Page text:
The lack of traction gained by fringe or populist movements was due to the majority of New Zealanders’ long-term contentment with the direction the country was headed – which had persisted for more than 20 years, through both centre-right and centre-left governments, and prevented populist sentiment from taking root, analysts said.
Ardern hugs a mourner at the Kilbirnie mosque in Wellington on 17 March 2019,
after the mass shootings at two mosques in Christchurch. Photo: Hagen Hopkins Via The Guardian
“When you look at the numbers, New Zealanders have essentially been satisfied with their government since 1999,” said Stephen Mills, the head of UMR, Labour’s polling firm. That period had spanned two Labour and two centre-right National prime ministers – including Ardern – all of whom had led fairly moderate governments.
Since 1991, UMR has asked poll respondents whether they felt the country was on the right track, with the response staying “basically positive” for the past 21 years, even during the global financial crisis and the Covid-19 pandemic, which has prompted the deepest recession in decades.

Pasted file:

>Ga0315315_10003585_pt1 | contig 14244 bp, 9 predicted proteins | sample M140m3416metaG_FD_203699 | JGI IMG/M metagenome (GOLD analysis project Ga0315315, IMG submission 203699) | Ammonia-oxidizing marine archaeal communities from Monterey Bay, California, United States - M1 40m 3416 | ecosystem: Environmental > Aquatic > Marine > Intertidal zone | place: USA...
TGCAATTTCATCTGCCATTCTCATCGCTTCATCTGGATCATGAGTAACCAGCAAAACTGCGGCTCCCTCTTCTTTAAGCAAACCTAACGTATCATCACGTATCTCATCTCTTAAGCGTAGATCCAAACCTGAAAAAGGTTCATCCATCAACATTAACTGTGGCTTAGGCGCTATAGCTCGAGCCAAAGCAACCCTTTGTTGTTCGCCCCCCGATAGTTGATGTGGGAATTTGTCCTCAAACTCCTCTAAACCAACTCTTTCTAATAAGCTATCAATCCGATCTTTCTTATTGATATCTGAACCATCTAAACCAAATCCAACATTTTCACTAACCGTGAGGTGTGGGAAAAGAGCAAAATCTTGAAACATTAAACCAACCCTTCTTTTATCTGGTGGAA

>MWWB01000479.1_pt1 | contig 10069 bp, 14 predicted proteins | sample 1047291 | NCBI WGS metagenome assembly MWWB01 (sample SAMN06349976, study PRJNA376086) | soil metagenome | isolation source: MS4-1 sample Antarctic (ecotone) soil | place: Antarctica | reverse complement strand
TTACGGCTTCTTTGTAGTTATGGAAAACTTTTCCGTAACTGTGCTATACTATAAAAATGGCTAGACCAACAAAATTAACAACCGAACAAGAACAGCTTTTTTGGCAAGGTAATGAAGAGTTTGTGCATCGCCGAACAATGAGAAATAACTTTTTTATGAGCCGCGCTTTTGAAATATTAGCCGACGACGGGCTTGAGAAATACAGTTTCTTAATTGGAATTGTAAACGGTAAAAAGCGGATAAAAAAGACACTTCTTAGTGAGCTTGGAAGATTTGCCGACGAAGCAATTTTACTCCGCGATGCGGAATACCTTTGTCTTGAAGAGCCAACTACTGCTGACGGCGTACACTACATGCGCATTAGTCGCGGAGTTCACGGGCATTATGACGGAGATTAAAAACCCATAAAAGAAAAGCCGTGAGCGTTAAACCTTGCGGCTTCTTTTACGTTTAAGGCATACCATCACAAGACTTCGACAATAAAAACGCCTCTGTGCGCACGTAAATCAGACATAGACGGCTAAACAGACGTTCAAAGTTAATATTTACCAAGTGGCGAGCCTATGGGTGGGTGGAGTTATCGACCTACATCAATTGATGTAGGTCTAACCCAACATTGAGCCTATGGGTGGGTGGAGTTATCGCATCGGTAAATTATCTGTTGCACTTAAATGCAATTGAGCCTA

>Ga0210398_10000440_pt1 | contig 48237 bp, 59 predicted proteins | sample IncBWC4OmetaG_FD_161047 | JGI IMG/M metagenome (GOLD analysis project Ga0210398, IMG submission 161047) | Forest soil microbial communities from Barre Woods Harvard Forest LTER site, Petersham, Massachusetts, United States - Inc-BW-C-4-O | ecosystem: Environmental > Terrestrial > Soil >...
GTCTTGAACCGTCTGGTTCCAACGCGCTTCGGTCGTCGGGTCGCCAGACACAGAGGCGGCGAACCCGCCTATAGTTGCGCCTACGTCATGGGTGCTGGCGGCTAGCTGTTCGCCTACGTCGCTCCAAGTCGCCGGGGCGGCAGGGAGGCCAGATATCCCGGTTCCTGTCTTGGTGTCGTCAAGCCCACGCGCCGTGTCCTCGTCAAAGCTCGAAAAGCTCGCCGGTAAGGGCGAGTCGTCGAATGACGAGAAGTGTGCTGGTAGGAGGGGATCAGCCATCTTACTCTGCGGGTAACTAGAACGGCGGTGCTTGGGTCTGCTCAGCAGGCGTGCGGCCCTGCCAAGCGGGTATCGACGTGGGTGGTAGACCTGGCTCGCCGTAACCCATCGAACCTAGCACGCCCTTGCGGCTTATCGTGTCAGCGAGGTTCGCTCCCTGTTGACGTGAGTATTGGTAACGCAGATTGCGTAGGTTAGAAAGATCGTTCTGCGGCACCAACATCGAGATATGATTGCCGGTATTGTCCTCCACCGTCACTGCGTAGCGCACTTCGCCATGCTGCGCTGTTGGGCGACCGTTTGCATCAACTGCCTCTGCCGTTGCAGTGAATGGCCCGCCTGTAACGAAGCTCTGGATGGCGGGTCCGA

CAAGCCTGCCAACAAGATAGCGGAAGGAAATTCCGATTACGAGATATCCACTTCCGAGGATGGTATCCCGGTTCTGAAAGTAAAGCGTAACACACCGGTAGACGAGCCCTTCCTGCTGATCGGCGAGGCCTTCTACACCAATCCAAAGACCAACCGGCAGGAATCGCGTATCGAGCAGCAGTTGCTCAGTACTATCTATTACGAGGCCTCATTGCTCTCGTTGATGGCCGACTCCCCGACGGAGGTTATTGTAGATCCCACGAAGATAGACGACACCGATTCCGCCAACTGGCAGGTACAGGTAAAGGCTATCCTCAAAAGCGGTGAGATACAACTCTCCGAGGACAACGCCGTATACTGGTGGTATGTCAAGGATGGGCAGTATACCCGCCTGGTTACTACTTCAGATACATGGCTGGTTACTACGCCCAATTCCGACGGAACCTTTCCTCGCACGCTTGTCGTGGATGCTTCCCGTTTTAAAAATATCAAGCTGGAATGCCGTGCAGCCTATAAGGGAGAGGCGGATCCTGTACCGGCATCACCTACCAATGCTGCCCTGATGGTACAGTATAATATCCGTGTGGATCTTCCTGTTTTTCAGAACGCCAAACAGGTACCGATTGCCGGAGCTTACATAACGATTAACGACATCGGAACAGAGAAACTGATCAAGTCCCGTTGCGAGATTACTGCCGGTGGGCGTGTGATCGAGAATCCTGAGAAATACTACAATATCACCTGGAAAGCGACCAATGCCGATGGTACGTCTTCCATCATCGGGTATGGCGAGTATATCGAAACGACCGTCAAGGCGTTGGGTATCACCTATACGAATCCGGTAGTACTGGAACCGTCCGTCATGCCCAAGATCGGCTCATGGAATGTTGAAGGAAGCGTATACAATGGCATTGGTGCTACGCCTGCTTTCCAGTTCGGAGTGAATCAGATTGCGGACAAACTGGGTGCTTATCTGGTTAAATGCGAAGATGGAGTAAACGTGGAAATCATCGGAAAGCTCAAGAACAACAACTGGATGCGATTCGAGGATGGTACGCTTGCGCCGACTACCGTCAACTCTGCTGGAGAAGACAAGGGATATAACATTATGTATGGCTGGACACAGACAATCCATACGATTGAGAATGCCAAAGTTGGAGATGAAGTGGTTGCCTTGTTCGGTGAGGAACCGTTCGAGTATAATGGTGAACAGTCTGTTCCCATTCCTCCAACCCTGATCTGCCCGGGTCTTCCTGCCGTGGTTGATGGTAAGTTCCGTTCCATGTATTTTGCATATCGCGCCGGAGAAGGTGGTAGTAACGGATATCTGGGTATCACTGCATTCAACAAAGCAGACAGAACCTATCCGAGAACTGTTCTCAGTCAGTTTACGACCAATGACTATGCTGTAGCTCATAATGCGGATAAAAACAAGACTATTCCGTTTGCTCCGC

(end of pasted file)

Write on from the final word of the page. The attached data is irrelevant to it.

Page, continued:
“People were deeply satisfied with the government,” during the peak of New Zealand’s coronavirus response, said Mills (Ardern has won global accolades for her decisions during the crisis, with New Zealand recording one of the world’s lowest death tolls).
“Records were set during Covid with that number in our polls, which is so weird when you think about it, during a pandemic,” Mills said.
David Farrar, the founder of Curia Market Research, National’s polling firm, also asks the “right or wrong direction” question and has recorded a “strong net positive” result since 2008 – meaning people mostly thought the country was traveling the right way.
“We have a functioning political system, we have one house of parliament and a neutral public service,” Farrar said.
In contrast, he said, the US had seen “net negative” results for most of the past 40 years, meaning people felt the country was headed in the wrong direction.
“That’s corrosive; 40 years of negative feeling,” Farrar said of the United States.
Ardern addresses the 74th session of the United Nations
general assembly on 24 September 2019 in New York City.- Photo: Johannes Eisele Via The Guardian